Weekly Covid deaths in England and Wales rise 17% to 668

Weekly Covid deaths in England and Wales rise 17% to 668 with virus now behind one in 15 fatalities, official data reveals

  • Some 10,628 deaths were registered in England and Wales in the week ending August 27, the ONS revealed 
  • Of those recorded, 6.5 per cent (668) had the coronavirus mentioned on their death certificate 
  • This is a 17 per cent hike compared to one week earlier, when 570 of 10,013 deaths were linked with Covid 
  • It comes as a further 45 daily Covid deaths were added to the toll yesterday, according to official figures 

Weekly deaths in England and Wales linked with the coronavirus rose by 17 per cent at the end of August, according to official figures.

The Office for National Statistics said there were 668 deaths linked with the virus on the week ending August 27, up from 570 in the previous seven days.

There were a total of 10,268 deaths from all causes in the most recent week, with Covid linked with one in every 15 of them (6.5 per cent).

The 668 deaths registrations in the two countries is the highest figure since March 26, when 719 deaths were recorded. Deaths dropped as low as 84 in the week to June 11.

The latest figures show the impact of the third wave, which began in the UK in May and has led to an increase in the number of new cases of coronavirus as well a smaller but steady rise in hospital patients.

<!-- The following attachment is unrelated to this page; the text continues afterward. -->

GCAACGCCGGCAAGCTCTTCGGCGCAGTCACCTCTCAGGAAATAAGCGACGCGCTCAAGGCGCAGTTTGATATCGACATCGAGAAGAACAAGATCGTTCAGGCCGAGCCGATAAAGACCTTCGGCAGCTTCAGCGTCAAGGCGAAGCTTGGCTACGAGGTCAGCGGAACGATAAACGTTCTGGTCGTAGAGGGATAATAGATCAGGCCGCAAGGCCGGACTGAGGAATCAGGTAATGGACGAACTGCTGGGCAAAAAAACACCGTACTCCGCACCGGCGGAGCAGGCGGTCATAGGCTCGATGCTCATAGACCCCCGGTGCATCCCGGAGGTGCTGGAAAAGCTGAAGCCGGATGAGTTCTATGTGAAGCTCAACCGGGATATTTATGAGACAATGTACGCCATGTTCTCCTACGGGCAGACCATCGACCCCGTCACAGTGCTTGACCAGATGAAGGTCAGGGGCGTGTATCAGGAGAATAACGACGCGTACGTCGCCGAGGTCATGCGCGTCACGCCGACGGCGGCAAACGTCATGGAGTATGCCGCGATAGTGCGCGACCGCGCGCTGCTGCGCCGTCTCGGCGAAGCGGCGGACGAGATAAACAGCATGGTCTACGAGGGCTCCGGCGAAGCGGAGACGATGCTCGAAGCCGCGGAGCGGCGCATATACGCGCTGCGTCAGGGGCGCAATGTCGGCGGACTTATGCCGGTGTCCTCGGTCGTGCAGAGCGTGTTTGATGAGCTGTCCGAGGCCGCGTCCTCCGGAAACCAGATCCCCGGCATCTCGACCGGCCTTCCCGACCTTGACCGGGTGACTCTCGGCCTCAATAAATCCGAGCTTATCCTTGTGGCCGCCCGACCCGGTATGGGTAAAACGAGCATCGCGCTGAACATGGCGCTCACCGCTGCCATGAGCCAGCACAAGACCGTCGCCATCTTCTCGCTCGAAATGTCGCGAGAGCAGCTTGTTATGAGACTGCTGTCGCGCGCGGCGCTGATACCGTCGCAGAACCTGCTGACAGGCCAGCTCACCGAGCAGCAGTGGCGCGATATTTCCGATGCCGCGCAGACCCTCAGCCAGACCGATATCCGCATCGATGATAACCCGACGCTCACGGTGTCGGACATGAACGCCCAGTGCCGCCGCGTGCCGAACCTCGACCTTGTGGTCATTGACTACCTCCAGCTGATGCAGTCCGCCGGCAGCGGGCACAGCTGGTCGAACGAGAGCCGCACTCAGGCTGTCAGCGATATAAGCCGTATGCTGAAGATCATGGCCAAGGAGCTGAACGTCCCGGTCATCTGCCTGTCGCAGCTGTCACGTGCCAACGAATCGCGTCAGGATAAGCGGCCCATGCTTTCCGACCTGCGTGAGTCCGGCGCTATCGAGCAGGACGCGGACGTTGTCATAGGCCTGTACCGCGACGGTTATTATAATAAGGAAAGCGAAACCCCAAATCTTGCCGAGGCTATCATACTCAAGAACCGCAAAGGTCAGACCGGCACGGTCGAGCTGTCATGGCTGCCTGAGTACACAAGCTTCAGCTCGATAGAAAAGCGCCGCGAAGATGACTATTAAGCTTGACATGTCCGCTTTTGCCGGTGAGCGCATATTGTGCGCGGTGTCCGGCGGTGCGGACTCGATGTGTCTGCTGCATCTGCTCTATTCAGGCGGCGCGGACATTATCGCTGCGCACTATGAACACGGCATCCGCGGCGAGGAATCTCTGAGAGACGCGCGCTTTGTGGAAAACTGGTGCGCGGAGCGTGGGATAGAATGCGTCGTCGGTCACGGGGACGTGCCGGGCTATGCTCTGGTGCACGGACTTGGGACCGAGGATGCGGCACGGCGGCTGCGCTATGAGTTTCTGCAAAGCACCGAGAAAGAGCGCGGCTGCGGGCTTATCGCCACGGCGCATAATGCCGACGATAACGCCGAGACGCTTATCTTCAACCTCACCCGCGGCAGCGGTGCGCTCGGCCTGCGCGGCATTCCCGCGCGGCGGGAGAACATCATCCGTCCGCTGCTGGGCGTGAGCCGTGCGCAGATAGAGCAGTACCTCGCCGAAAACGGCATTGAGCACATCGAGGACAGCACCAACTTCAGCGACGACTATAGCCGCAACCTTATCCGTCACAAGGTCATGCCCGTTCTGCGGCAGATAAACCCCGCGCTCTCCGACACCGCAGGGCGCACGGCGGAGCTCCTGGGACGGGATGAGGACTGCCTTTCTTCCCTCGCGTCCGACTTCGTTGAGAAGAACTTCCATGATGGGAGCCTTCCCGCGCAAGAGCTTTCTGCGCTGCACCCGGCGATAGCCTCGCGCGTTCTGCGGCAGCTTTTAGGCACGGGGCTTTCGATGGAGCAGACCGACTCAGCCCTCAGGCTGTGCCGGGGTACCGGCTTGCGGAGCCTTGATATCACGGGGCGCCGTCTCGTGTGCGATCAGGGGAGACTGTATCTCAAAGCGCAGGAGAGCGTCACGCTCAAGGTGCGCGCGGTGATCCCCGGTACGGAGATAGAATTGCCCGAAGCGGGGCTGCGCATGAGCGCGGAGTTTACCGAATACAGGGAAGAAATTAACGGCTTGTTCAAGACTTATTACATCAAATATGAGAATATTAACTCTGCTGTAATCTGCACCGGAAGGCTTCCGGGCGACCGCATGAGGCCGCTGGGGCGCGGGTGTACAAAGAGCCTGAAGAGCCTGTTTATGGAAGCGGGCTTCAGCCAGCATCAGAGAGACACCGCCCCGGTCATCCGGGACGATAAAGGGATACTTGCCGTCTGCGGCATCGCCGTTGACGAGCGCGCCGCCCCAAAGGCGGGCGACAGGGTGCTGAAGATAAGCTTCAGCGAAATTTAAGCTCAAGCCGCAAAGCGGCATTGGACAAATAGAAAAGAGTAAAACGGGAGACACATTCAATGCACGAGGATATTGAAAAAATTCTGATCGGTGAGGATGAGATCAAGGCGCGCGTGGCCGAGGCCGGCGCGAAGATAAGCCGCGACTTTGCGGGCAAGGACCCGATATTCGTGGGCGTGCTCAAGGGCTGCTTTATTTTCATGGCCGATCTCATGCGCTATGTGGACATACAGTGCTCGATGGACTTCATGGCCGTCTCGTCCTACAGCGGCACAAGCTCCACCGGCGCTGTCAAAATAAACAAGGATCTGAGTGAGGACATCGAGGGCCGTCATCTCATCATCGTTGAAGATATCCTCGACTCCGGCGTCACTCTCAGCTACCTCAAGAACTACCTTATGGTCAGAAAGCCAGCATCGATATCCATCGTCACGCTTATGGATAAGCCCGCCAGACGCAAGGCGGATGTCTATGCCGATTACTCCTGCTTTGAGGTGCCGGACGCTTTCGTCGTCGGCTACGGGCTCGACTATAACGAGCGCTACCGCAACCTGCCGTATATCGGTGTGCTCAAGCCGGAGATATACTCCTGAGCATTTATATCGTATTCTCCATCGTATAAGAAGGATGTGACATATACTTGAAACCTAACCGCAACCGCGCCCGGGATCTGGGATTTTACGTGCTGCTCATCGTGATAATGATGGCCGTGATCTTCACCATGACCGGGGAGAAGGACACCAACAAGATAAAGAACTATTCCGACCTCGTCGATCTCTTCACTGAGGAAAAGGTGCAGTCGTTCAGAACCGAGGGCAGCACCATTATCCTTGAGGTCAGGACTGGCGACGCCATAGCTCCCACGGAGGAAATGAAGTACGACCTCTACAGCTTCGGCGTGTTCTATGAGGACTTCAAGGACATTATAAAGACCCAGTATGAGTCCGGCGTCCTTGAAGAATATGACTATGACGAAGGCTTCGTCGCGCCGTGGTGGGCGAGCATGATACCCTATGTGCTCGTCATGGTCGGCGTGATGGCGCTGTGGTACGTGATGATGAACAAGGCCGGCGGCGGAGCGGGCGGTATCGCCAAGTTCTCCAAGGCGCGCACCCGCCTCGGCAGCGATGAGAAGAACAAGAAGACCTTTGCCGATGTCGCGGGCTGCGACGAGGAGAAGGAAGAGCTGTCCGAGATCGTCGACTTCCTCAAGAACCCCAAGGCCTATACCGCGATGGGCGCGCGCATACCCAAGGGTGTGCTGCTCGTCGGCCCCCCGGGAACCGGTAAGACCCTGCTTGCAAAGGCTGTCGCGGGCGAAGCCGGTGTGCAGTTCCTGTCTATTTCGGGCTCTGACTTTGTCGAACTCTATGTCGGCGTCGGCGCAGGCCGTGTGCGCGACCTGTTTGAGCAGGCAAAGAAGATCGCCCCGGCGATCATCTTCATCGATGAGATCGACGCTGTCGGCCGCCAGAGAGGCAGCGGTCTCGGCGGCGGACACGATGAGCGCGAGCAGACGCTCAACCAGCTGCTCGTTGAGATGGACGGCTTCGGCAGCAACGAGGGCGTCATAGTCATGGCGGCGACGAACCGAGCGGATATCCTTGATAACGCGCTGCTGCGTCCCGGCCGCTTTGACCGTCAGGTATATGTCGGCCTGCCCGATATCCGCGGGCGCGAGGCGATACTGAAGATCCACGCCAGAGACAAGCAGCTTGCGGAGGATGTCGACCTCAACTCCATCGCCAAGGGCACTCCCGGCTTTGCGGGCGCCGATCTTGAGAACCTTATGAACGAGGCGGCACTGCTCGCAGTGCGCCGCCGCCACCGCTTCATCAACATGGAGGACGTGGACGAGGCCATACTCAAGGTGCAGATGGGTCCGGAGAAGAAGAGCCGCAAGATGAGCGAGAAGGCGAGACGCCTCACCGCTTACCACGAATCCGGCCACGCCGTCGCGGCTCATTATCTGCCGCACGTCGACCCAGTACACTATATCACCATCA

Meanwhile, a further 45 daily Covid deaths were added to the toll yesterday. It marked a six per cent fall compared to last Monday, but the figures were impacted by the bank holiday and weekend.

It comes as ministers today refused to rule out a two-week ‘firebreak lockdown’ in England during the October school holidays if hospitalisations continue to rise.

But a full lockdown is unlikely, as officials are confident that the vaccine rollout is working – with deaths registered in the most recent week just 7.9 per cent of the January spike, when 8,433 were logged in one week.

Vaccinations in England are estimated to have directly averted 105,900 deaths, according to latest research by Cambridge University and Public Health England. 

 

In England, 9,630 deaths were registered in the most recent week, which is 1,070 more and 12.5 per cent higher than the five year average. It is also an increase of 229 deaths compared to last week.

Of the total fatalities, 649 (6.7 per cent) involved Covid, an increase of 17.8 per cent from the 551 fatalities linked with the virus one week earlier.

Deaths that involved Covid increased in seven of the nine regions in England, with the largest increase spotted in the South East where the figure jumped 65.9 per cent from 44 to 73 in just seven days.

London saw the most deaths connected with the virus (107), followed by the North West (101), the West Midlands and the South East.

But deaths linked with the virus dropped in Yorkshire and the Humber and the West Midlands.

Meanwhile, 616 deaths were registered in Wales, 18 more deaths than the previous week and 7.5 per cent higher than the five-year average. Some 16 of these deaths involved Covid, which is two less than one week earlier.

This marks the eighth week in a row that the ONS has reported a higher number of deaths than they would expect to see at this time of year.

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